The Scent of Pepper by Kavery Nambisan
Published by: Penguin Random House India
Deep in Kodagu in South India, nervous, seventeen year old Nanji is married into the mighty Kaleyanda family, presided over by the Rao Bahadur, at a time when the British have just annexed this remote province. The kindness of her husband Baliyana, a talented veterinary surgeon eases her entry into a new home even as the British rulers settle into a life fit for royalty amongst coffee and pepper plantations. As Nanji braves her way through thirteen pregnancies, her husband’s obsession with the wife of British planter and the birth of a lame son, Subbu, she remains resolute and indispensable to her husband and home.
Soon however, troubles beset the family: the British rulers are no longer benevolent; one of Baliyanna’s brothers marries a woman with British blood and the Rao Bahadur falls into acute depression, a disease endemic to the area. To make matters worse, Subbu takes to politics, begins to wear coarse Khadi and show his contempt for alcohol, the favoured beverage of the Kodava.
Kavery Nambisan’s The Scent of Pepper is written with a vivid imagery that takes you right to the roots and soil and the soul of Kodagu and its people. Though the main narrative focuses mainly on life experiences of Nanji, the characters, back stories and mention of her relatives and the people around her all contribute to bringing to us the cultural and political history of Kodagu (now present day Coorg) from pre independent India, its connection with British settlers and administration, the reach of the freedom movement and then the post Independent stupor. The descriptions of the bustle in the well to do Kaleyanda family, the intricacies of managing plantation crops and produce serve to acquaint us with the backbone of life in Kodagu.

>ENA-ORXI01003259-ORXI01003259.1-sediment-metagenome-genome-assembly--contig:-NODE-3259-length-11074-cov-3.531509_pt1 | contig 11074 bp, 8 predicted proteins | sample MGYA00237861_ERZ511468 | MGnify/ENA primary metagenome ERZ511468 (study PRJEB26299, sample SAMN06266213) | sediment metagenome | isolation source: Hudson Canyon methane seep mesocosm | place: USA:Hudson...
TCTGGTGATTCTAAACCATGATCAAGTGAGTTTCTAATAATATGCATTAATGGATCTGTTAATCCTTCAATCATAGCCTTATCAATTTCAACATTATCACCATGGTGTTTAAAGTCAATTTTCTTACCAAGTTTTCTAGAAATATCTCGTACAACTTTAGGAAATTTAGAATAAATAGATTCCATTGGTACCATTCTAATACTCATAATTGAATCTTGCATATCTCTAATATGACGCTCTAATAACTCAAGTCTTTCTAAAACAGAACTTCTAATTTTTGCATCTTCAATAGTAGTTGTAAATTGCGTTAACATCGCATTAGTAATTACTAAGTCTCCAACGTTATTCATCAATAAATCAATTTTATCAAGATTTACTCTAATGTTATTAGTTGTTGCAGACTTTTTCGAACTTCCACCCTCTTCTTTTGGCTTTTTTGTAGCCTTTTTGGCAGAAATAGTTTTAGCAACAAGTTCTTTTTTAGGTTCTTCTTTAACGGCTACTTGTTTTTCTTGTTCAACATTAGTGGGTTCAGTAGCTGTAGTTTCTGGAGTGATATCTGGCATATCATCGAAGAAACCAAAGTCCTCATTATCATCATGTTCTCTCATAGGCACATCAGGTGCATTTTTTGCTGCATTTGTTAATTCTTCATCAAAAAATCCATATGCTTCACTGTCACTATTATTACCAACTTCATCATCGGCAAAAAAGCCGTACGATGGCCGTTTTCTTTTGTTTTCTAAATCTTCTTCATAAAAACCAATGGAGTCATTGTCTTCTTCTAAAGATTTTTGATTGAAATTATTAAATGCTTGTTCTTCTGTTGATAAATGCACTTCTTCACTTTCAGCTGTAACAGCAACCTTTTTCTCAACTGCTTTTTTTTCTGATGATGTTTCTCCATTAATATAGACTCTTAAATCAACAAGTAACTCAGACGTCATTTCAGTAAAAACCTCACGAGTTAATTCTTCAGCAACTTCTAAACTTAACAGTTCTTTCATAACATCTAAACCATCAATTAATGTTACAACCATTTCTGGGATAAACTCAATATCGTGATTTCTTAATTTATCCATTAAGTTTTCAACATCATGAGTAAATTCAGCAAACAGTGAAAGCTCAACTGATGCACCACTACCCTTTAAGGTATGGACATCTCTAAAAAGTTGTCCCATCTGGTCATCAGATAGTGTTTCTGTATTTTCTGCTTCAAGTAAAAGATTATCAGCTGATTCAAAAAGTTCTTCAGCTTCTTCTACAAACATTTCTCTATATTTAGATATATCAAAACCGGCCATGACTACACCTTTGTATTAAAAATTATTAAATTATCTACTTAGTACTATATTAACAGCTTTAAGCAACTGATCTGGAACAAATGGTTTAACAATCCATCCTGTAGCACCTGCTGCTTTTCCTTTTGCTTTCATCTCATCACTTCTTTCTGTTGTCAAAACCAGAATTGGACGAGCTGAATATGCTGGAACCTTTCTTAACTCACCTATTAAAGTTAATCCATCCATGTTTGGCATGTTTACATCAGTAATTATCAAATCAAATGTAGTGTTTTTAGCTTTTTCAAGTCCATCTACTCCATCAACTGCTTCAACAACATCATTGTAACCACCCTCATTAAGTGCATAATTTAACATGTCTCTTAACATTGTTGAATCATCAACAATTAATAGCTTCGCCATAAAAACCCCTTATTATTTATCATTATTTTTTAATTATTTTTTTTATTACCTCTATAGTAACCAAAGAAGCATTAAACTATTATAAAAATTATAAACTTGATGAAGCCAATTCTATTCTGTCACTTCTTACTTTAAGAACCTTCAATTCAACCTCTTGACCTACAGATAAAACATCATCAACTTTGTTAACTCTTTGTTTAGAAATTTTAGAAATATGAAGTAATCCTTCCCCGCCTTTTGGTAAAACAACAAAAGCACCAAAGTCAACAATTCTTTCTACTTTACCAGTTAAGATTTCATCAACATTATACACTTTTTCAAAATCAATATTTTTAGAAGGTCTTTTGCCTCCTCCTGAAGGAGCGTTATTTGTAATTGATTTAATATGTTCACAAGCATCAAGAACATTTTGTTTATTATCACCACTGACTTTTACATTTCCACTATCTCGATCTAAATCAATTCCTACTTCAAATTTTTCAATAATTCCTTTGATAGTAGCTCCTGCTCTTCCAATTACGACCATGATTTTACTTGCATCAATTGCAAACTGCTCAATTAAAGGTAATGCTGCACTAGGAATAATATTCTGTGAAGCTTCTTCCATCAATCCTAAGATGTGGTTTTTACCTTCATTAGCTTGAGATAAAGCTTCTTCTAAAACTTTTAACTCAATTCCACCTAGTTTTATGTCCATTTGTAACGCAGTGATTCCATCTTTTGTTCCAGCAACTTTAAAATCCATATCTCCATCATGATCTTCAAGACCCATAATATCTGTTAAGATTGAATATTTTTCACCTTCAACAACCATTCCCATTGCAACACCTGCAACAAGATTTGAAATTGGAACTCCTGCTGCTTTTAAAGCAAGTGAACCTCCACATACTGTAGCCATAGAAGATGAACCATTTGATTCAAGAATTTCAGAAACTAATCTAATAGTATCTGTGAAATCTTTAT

I loved the portrayal of the women in The Scent of Pepper. Nanji who is a widow gets remarried and accepted to the household of the Rai Bahadur but faces no social censure. Her resoluteness and strength eventually takes her to head the household. Nanji’s mother in law Chambavva is regal and a woman of her own mind who decides to go and live in a widow’s home on her own after her husband commits suicide. The ties between Nanji and Chambavva is one without friction but the same cannot be said when it comes Nanji and her daughter in law Mallige for Nanji sees her as delicate. While Chambavva and Nanji are the traditional female characters who are the ones to accept the situation they find themselves in, Mallige as an educated woman becomes the first to follow her husband and venture out of the life in Kodagu. And though we do not get to have closer look at the character of Neelu, who represents the 4th generation of the Kaleyanda family, the mention of her nature and her return to the village towards the end of the book gives one the message of continuity and hopeful future.
Kavery Nambisan’s writing is poetic at times but also matter of fact when it serves the narrative. The spectre of people falling prone to depression and death by suicide is a firmament that stays throughout the book with various characters either contemplating or succumbing to it. The main characters are well etched and have interesting trajectories with their deep love for their old world, their wariness of the new and ultimately, coping with the changes that time brings.
My only complaint with the writing is the use of Kannada words liberally without any footnotes or a glossary of meanings which would have added pleasure to my reading. I feel in love with Kavery Nambisan’s writing earlier this year and this book only adds to that love. I would recommend this for people who are keen to read good Indian writing.